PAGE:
Food Matters, a new project aimed at supporting the growth of agricultural businesses in Lincolnshire, has secured Government approval.
It was launched at the Epic Centre on the Showground north of Lincoln to coincide with the visit of two 'men from the ministry'.
Department for Environment, Food and Rural Affairs director general Peter Unwin and chief operating officer Ian Trenholm both praised the initiative.
It was launched by West Lindsey District Council before an audience of local fifth and sixth-generation farmers and food producers.
They were representing the district's 3,700 agri-food businesses and more than 27,000 employees.
The project aims to create opportunities in partnership with businesses to develop skills and employment through workshops and one-to-one support.
"Food Matters project is a visionary approach for a local authority," Mr Unwin said.
"There's so much rich agricultural land in Lincolnshire, it's very important to get it right in terms of growing the local economy."
Mr Trenholm said: "Having everyone in the room ready to work together is a recipe for success.
"The economy is still struggling – but we see farming and the agricultural sector as a real growth area. We should be growing and exporting more food.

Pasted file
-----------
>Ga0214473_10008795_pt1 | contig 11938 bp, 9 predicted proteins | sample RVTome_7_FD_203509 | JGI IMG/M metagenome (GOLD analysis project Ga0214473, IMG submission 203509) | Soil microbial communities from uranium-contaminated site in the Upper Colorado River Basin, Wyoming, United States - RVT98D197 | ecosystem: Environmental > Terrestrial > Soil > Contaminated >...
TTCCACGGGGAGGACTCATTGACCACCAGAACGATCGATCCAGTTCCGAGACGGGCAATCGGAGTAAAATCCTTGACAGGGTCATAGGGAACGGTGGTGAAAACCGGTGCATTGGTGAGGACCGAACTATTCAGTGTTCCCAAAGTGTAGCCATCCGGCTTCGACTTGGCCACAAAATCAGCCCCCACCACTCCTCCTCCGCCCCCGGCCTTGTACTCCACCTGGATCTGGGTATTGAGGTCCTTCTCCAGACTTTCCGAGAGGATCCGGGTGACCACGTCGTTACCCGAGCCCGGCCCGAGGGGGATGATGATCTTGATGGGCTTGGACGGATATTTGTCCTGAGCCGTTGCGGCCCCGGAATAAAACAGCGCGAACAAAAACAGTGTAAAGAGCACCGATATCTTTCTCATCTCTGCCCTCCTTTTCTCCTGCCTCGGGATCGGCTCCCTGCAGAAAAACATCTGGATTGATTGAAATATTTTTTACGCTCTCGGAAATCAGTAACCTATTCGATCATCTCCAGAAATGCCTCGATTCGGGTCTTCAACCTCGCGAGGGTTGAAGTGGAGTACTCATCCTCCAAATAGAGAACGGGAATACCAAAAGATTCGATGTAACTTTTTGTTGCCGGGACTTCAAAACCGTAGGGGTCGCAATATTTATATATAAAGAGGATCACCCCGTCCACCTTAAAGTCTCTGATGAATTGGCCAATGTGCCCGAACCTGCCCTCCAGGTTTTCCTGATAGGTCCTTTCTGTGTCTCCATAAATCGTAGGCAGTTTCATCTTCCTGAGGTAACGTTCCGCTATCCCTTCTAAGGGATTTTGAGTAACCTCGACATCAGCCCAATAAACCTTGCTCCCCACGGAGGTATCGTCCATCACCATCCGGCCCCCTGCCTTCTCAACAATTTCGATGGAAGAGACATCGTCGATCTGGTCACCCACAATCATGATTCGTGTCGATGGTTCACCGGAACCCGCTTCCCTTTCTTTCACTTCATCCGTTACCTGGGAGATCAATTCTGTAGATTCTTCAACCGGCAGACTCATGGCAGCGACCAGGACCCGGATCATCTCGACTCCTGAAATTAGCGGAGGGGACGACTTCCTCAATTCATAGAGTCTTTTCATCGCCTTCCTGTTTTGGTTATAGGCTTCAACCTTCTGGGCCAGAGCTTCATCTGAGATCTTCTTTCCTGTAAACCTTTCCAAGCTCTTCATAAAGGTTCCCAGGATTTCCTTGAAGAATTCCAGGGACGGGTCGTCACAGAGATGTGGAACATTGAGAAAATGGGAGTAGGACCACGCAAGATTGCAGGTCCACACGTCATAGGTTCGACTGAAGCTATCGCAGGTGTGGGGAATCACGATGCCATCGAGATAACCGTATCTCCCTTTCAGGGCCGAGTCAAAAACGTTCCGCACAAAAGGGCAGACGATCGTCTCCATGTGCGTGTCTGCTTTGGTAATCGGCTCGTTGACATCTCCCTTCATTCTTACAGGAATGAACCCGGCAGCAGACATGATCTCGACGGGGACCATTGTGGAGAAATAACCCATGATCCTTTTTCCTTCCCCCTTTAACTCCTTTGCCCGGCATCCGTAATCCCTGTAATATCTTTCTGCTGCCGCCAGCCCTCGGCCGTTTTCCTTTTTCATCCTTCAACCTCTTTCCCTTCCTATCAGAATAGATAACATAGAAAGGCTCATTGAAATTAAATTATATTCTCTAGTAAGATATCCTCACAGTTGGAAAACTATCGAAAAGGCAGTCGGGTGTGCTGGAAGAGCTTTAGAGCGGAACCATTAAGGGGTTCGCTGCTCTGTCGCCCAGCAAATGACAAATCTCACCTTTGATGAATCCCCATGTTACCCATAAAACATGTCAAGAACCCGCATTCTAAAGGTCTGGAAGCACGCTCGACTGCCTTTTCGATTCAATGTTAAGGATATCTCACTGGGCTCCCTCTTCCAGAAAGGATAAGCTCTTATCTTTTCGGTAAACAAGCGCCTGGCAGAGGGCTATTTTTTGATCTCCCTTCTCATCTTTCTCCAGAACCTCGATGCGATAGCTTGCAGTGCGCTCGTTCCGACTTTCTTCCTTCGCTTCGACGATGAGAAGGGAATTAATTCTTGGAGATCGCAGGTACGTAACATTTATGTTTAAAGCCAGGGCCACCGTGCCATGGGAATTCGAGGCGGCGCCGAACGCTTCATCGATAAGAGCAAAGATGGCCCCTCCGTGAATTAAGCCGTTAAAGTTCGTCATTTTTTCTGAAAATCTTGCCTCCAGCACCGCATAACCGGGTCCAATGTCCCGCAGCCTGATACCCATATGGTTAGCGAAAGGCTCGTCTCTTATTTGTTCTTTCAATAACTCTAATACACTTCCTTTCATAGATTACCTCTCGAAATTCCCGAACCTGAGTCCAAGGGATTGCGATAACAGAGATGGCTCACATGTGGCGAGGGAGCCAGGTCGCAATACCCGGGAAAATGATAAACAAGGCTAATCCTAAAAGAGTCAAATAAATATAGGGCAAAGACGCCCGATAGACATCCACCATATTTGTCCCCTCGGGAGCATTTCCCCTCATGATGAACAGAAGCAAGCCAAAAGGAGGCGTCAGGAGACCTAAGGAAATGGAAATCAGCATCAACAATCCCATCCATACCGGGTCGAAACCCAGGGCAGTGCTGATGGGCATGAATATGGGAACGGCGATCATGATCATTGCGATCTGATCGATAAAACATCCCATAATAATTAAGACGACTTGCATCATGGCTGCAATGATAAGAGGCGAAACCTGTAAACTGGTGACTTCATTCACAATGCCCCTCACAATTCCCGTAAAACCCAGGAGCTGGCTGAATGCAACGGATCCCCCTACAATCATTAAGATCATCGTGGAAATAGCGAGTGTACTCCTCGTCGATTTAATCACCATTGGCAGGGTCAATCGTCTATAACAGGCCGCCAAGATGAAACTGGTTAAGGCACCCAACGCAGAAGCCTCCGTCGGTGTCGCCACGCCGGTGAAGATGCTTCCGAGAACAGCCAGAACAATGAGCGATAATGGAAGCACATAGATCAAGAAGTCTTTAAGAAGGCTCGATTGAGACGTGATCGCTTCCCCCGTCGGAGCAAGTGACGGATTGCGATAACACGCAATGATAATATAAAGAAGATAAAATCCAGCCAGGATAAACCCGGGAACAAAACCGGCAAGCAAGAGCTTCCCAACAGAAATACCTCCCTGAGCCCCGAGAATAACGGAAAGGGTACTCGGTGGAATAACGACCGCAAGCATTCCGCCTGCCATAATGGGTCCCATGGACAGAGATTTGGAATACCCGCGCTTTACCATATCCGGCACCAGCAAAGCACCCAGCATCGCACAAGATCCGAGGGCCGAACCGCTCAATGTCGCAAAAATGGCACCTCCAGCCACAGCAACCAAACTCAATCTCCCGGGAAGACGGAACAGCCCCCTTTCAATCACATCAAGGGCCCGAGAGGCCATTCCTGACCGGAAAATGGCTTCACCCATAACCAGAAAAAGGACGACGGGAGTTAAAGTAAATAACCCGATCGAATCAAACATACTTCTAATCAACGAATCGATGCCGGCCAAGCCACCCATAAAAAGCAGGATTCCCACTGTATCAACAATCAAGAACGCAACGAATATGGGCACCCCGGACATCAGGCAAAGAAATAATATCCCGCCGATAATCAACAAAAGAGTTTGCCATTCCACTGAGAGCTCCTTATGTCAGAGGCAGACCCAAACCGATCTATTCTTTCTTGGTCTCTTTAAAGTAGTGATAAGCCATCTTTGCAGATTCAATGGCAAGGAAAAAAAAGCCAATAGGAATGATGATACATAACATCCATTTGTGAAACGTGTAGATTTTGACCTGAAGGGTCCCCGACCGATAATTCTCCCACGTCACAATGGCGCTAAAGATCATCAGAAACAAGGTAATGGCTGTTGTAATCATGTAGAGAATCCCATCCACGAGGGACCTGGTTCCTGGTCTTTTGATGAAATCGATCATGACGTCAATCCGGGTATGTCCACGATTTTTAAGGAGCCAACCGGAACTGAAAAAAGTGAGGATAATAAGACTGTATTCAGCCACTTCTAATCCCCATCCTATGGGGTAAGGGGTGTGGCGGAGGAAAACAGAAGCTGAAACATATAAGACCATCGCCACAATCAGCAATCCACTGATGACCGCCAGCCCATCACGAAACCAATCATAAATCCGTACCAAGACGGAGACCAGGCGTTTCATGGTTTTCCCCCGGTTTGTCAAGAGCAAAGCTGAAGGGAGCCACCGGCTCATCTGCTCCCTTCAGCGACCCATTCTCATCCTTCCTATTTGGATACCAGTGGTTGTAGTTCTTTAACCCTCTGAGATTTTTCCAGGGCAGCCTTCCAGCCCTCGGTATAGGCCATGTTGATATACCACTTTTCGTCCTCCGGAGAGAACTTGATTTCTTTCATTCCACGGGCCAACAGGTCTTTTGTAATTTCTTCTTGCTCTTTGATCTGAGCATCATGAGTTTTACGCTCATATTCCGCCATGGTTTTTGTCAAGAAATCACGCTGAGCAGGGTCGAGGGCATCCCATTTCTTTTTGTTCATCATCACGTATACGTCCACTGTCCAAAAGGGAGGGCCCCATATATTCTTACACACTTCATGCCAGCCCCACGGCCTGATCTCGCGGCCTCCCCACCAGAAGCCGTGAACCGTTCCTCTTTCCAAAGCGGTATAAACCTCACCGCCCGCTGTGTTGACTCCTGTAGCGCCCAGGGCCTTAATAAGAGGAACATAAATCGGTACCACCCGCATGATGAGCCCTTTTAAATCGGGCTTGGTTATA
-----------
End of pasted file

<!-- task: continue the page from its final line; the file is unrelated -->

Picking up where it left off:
"What we're interested in is how we can work with farmers to make sure that happens.
"The more food we generate locally the better, it's good for jobs and it's good for growth."
West Lindsey's head of strategic growth Grant Lockett said: "We recognise that we need to lead the way in driving economic progress.
"We are committing to working more closely with existing businesses to encourage expansion and support new start-up businesses.
"We can use our expertise to support them to create jobs and train staff to help boost our economy."
Council leader Burt Keimach said: "Within our 500 square miles we produce a sizeable percentage of the food for this country.
"This was an opportunity for us as a council to listen to local businesses and know what the concerns are locally and to hear from two of the most senior civil servants in Defra. They said they want to do follow up work with us and we will be taking this offer up with further meetings."
West Lindsey chief executive Manjeet Gill said: "I'm very passionate about the rural economy and I think its value is underestimated."
Meryl Ward is a pig producer who also runs the award-winning Uncle Henry's farm shop at Grayingham Grange, near Gainsborough.
"I want Defra to realise West Lindsey is a 'can do' area," she said.
"We have got some thriving businesses and a few areas we would like some help and assistance. We want businesses to achieve national success but keep their roots in Lincolnshire. The challenge is how we can collaboratively realise the potential of farming in the county."
John Burnett, from Hemswell-based farmers' co-operative Woldgrain Storage, said: "The council has badged itself as the entrepreneurial authority and my impression is that's exactly what they have been."